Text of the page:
Maryland agriculture officials said Tuesday they are looking to relax a four-year-old regulation aimed at reducing farm runoff pollution into the Chesapeake Bay after farmers and some municipal sewage agencies complained about the costs of complying.
The regulation, which took effect July 1, affects mainly dairy farmers and municipal wastewater agencies that generate treated sewage sludge, also known as biosolids.
The 2012 rule forbids spreading manure or biosolids after Nov. 1 for the Eastern Shore and Nov. 16 for farms west of the Chesapeake. It also requires that the nutrient-rich material be incorporated into the soil when spread on fields so that it won’t run off with rainfall or snow melt.
The rule essentially requires farms and sewage facilities to build or expand storage facilities to hold their manure or sludge through winter until it can be applied in spring. Many of the state’s 431 dairy farms already have done so, but some complained to the department earlier this spring that they could not meet the deadline, which triggered today’s emergency meeting.
Though adopted in 2012, the effective date of the regulation was delayed until now to give affected farmers and wastewater treatment agencies time to build or expand winter storage facilities. Small farms and sewage facilities were given even longer, until 2020, to comply with the wintertime field application ban.
On Tuesday, state officials briefed the Maryland Department of Agriculture’s nutrient management advisory committee on the changes they’re considering. The panel was set up more than 20 years ago to help the MDA develop and refine regulations and other efforts to reduce nutrient pollution.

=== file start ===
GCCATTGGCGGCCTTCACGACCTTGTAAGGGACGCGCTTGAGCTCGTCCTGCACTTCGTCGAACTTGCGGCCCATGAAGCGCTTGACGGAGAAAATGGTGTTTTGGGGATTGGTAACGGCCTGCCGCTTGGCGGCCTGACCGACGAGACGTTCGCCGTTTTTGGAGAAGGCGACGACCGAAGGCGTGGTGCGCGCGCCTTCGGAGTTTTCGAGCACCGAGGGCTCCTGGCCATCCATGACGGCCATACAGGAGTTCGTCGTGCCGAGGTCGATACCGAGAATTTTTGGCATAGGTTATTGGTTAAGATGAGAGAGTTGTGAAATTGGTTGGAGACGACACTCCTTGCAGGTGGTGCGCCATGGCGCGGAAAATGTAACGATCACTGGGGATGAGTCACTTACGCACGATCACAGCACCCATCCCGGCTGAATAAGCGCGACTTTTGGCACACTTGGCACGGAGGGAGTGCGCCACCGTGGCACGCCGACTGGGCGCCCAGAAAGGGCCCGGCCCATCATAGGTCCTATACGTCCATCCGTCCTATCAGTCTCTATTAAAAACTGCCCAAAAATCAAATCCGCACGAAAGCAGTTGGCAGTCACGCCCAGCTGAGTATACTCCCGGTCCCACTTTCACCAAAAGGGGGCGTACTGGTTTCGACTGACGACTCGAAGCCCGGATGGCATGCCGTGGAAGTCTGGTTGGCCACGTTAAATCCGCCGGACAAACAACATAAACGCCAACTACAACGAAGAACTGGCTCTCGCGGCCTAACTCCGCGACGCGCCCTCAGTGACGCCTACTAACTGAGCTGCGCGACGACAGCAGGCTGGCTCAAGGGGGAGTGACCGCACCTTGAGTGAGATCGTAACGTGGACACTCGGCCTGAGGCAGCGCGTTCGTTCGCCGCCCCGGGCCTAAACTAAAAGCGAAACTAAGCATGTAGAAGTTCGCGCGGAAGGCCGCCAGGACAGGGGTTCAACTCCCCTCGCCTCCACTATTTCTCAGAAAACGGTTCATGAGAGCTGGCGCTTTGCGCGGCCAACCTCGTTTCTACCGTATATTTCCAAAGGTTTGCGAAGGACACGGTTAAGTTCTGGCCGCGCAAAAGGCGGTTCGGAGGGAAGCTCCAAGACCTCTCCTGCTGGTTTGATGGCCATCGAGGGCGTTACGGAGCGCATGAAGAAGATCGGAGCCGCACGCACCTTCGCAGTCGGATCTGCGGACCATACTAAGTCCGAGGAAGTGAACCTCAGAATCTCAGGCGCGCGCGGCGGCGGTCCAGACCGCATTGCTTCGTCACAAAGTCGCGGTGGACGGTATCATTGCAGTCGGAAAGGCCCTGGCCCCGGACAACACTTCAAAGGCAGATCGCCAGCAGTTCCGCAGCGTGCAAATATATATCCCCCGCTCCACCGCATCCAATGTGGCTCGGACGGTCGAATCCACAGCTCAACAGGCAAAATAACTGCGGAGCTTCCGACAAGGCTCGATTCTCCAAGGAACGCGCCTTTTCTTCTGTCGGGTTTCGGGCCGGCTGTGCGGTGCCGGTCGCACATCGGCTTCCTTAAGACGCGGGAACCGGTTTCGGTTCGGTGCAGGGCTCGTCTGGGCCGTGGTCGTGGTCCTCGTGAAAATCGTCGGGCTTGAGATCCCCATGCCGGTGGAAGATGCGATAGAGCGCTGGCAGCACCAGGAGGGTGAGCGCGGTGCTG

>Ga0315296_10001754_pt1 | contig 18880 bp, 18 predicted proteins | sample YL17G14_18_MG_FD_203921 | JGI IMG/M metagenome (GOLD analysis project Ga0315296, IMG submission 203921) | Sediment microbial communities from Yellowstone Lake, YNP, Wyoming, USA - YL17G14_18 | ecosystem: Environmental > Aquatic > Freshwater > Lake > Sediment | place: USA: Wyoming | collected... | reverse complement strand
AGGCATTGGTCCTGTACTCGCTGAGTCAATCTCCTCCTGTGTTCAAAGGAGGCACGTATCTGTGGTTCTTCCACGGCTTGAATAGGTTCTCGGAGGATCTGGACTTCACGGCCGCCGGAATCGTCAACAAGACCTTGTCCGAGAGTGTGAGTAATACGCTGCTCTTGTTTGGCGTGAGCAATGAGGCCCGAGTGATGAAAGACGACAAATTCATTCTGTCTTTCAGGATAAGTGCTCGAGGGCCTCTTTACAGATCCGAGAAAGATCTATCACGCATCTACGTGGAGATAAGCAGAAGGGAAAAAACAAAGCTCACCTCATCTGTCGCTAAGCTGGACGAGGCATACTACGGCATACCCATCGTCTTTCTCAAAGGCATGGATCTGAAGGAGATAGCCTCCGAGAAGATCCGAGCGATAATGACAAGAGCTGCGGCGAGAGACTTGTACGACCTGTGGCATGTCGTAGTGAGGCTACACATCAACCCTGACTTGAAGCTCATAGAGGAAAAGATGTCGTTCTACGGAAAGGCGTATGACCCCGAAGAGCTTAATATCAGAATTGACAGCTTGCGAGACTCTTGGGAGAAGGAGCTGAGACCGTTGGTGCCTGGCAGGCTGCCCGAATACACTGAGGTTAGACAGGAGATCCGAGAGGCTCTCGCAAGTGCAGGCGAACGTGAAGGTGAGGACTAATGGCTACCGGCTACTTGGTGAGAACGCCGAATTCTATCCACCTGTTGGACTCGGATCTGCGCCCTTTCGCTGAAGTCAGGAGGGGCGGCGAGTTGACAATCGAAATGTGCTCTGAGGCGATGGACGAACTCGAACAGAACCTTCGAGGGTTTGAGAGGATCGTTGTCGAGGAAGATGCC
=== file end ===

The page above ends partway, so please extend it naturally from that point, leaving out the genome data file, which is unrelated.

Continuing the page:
State agriculture officials said they intend to keep the 2020 deadline for small farms and sewage facilities. But for those larger operations that say they’re unable to stop spreading this winter, officials said they would ease the rule and simply require them to comply as soon as possible.
Officials said they also are considering easing the rule in other ways:
- Shortening the duration of the winter spreading ban, by moving the starting date to Dec. 15 for farms on both sides of the Bay Bridge;
- Dropping the requirement that manure and biosolids must be incorporated or worked into the soil when applied in spring or fall, and
- Eliminating a ban on emergency spreading, so that farmers or waste agencies may spread material under extenuating circumstances, such as if a manure storage lagoon is overflowing.
Officials did say they’re considering adding one new precaution against nutrient pollution – requiring a 100-foot setback during spreading from streams and drainage ditches.
Dwight Dotterer, chief of MDA’s nutrient management program, said it made sense to give farmers more time to spread manure in late fall, noting that in Minnesota and Wisconsin, where the ground usually freezes earlier than in Maryland, winter manure spreading is banned on Dec. 1. Maryland would freeze later, thus justifying the later date, he said.
He also said it seemed fairer to treat farmers on both sides of the Bay the same.